Its stands to reason that rental property owners can become quite nervous and anxious when their property is vacant and ready for new residents. You can feel lost in the unknown. Will the new tenant care for the property? Will the new tenant pay their rent on time? What is the tenant’s standard of living? All these questions and more swirl around in your mind and it can lead to poor decision making and the risk of placing trust in the wrong information or more often – the wrong person.
Some owners want to get to know their tenant on a personal level, believing that the tenant will take better care of the property if a relationship is formed. The opposite is actually true! Rental property owners risk being taken advantage of due to feeling a strong sense of wanting to make the tenant happy, and can be cajoled into acting upon requests that are unnecessary – and sometimes very expensive – and become reluctant to take advantage of rental increases when due.
These five pieces of advice will ensure property owners keep a clear mind and make the right decision when identifying a new tenant.
#1 – Rental Agent & Applicant Meeting at the Property
A professional rental agent should meet prospective tenants at the property in person. This is a great opportunity for rental agents to observe tenant behavior, body language, and their expectations as a renter. This not only provides the ideal opportunity for the rental agent to understand the potential new tenant, but also explain what is expected of them should they desire to live in the property and be accepted.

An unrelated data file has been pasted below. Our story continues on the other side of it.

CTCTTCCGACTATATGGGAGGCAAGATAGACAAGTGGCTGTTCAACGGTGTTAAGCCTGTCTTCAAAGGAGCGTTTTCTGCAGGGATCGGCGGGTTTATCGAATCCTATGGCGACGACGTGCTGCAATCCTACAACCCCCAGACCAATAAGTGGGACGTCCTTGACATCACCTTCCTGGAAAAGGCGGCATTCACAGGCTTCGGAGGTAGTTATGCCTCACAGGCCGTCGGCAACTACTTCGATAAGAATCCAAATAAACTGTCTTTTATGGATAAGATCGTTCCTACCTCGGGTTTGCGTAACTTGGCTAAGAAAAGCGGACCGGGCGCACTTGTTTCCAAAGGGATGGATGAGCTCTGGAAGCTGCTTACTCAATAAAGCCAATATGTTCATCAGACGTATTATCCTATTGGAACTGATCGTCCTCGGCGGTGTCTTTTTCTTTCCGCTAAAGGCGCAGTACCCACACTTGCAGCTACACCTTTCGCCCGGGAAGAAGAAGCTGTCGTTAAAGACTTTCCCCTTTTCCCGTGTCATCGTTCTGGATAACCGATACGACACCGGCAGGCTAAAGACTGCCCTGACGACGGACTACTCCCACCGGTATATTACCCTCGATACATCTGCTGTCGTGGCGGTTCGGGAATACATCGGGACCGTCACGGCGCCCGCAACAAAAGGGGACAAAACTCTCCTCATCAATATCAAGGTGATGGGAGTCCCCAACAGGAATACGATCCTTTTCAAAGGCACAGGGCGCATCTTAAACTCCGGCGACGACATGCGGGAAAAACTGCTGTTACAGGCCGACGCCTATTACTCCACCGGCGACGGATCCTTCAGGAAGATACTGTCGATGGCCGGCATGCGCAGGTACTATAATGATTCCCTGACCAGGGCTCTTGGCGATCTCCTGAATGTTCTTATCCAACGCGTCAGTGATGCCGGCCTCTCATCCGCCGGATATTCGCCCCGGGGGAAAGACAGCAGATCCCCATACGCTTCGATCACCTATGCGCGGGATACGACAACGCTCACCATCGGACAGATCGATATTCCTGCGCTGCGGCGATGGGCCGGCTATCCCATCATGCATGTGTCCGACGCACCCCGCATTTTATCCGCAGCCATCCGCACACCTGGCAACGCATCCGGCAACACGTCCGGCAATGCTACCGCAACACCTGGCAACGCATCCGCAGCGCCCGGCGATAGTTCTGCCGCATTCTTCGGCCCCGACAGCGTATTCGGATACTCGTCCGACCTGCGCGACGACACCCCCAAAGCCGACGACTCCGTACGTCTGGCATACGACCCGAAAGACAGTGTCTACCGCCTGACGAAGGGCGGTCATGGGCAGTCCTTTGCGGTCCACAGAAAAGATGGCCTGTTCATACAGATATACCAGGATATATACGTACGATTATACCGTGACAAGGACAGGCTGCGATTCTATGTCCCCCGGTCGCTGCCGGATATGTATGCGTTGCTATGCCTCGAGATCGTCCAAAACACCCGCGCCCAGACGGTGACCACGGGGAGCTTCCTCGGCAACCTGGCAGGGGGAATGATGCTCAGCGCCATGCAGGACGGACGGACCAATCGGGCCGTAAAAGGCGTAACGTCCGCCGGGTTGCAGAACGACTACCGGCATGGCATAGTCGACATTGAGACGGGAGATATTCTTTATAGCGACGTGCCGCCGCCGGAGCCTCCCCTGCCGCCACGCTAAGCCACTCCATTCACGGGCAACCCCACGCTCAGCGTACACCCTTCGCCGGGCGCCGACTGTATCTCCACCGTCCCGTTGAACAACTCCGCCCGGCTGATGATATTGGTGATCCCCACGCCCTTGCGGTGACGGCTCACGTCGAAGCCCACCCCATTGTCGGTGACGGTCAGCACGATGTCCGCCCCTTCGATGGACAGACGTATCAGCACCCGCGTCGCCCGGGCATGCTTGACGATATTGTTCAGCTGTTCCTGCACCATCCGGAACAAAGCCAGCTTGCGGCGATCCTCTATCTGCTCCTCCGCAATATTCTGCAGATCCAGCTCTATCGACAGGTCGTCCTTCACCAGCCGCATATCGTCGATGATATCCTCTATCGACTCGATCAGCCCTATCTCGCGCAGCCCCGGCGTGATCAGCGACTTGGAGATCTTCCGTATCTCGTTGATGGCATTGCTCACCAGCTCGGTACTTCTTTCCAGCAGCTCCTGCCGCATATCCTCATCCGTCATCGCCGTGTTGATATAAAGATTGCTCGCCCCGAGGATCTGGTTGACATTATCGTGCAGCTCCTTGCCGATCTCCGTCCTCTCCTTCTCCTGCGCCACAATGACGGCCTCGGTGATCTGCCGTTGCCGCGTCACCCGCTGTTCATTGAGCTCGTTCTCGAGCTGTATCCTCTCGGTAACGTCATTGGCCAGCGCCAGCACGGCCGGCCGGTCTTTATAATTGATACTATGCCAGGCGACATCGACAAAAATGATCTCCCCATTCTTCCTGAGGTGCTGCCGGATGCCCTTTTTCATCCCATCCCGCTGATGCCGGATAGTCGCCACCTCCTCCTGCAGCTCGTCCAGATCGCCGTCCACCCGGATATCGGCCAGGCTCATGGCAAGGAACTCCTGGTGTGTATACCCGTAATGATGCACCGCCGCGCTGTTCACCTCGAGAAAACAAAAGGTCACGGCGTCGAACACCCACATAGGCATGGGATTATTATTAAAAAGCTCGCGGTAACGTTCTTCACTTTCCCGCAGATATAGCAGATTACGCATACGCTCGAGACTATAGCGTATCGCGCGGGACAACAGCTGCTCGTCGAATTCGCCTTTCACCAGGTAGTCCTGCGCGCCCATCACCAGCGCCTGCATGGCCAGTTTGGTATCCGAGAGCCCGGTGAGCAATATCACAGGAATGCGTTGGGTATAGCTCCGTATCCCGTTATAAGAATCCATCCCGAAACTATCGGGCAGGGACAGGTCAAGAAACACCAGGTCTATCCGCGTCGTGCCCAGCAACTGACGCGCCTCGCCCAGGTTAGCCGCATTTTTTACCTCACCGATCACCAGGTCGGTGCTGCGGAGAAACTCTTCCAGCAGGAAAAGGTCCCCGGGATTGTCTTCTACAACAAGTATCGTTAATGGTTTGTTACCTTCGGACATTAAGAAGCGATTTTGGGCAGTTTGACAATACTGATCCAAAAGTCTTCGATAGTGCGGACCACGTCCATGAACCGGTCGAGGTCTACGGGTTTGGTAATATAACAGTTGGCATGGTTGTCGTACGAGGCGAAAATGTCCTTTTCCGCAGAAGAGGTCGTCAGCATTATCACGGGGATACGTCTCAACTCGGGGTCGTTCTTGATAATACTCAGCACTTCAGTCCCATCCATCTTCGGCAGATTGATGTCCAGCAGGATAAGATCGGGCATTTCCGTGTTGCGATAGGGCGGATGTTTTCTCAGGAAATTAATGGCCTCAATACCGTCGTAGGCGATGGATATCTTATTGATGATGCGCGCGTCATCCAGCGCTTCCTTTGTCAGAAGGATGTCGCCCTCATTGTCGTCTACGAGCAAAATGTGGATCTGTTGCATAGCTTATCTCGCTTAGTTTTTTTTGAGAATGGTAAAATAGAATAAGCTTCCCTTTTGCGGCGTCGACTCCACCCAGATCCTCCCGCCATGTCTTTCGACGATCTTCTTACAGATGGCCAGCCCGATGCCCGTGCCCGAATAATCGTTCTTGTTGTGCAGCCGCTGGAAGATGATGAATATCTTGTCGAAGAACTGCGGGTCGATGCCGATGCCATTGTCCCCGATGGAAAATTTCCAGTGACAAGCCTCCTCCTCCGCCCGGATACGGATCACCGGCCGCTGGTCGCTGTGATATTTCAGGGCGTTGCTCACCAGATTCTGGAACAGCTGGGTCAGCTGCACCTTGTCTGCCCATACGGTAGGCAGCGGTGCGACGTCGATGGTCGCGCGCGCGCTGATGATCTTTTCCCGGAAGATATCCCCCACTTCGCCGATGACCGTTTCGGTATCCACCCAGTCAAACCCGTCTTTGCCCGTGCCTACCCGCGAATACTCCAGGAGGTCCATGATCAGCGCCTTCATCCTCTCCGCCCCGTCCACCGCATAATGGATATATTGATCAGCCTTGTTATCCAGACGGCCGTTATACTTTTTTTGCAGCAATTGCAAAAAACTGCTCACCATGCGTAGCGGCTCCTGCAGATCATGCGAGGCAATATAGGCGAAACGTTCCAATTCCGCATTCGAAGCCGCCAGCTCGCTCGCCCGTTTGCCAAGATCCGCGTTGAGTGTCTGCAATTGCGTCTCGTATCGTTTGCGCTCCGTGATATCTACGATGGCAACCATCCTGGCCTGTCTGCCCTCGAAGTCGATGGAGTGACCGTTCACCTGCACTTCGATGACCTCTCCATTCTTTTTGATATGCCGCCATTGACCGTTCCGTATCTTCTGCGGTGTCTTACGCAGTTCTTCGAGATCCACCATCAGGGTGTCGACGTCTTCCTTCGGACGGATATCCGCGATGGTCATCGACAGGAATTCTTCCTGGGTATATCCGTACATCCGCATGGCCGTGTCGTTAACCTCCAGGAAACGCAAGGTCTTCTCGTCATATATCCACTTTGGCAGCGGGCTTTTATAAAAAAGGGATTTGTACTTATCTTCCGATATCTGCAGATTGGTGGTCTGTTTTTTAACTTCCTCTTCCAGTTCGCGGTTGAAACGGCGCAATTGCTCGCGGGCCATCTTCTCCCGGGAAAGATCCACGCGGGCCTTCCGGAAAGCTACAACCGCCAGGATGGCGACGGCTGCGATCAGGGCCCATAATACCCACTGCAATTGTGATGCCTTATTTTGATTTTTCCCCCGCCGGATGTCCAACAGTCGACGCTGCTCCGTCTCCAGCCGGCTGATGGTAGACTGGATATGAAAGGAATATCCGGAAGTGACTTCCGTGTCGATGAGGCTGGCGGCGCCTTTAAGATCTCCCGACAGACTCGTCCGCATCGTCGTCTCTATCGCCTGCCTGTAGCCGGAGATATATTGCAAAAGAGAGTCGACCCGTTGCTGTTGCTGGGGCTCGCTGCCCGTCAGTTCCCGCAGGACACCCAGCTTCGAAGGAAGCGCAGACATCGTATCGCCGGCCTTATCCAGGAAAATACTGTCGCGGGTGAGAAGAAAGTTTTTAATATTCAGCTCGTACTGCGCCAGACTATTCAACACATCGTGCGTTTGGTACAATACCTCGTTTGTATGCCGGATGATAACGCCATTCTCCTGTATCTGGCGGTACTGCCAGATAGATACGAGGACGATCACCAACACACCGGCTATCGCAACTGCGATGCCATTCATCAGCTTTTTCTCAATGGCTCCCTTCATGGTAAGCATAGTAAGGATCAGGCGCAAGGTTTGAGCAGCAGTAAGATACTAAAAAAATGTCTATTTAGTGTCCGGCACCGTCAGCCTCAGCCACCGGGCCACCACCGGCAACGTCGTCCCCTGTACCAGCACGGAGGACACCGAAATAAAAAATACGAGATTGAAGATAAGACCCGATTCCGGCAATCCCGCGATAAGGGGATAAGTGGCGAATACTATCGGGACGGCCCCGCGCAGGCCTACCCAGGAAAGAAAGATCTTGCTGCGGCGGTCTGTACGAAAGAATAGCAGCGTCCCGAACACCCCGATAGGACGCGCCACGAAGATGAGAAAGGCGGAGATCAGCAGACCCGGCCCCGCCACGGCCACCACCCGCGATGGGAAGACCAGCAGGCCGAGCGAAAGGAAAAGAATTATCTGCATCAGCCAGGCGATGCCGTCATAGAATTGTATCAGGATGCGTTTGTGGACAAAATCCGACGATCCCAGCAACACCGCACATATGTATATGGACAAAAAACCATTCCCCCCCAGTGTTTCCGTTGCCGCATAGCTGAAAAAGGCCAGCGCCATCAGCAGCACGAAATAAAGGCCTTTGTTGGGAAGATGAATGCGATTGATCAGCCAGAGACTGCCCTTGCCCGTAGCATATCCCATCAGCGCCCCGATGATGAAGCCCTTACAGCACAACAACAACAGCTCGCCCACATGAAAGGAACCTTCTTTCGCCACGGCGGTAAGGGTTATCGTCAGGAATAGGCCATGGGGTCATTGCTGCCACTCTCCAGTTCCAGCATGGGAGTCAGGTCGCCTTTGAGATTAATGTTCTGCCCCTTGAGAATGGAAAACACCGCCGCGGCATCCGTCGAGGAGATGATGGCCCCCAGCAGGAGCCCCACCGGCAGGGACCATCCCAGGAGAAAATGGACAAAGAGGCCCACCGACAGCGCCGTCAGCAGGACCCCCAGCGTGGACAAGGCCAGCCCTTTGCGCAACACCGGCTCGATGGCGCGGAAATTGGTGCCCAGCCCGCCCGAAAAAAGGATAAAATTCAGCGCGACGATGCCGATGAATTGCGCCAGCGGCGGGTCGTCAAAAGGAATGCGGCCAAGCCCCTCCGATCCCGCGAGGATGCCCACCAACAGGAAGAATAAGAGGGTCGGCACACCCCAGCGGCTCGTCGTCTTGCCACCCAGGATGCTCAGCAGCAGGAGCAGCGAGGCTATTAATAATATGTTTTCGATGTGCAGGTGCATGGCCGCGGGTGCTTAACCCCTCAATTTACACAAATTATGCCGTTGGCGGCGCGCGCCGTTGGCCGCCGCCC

If a prospective tenant cannot meet at the property, the rental agent should conduct a virtual tour of the property with the prospective applicant via video phone. This way the rental agent can also observe them via video phone and the applicant sees the property and knows what they are about to enter into. This meeting provides the first opportunity to start connecting the dots should the onsite tour progress to a formal application.
#2 – A Formal & Thorough Application
Tenancy applications must be extensive and comprehensive. Your mantra should be “there can never be too much information”. I recommend that all rental property owners ask to see a copy of the rental application before they engage the services of a rental agent. The information and data (or intel) collected is used to cross reference information provided against supporting documentation and investigative checking through calling referees, current and past employers, along with current and past landlords or rental agents.
A third party credit, criminal, data checking and matching verification should also be conducted. It’s not enough to simply receive and application. Thorough investigation and then analysis of data should always be conducted.
#3 – Trust Your Managing Agent
The rental agent must never approve an applicant without first discussing the applicant with the rental property owner. This is unless of course the rental property owner has given specific instructions to approve in their absence. If a rental agent is given the power to act on the owner’s behalf, there should always be clear guidelines and directives as to what is acceptable in terms of the applicant, monthly rental, special terms and conditions, and term of tenancy.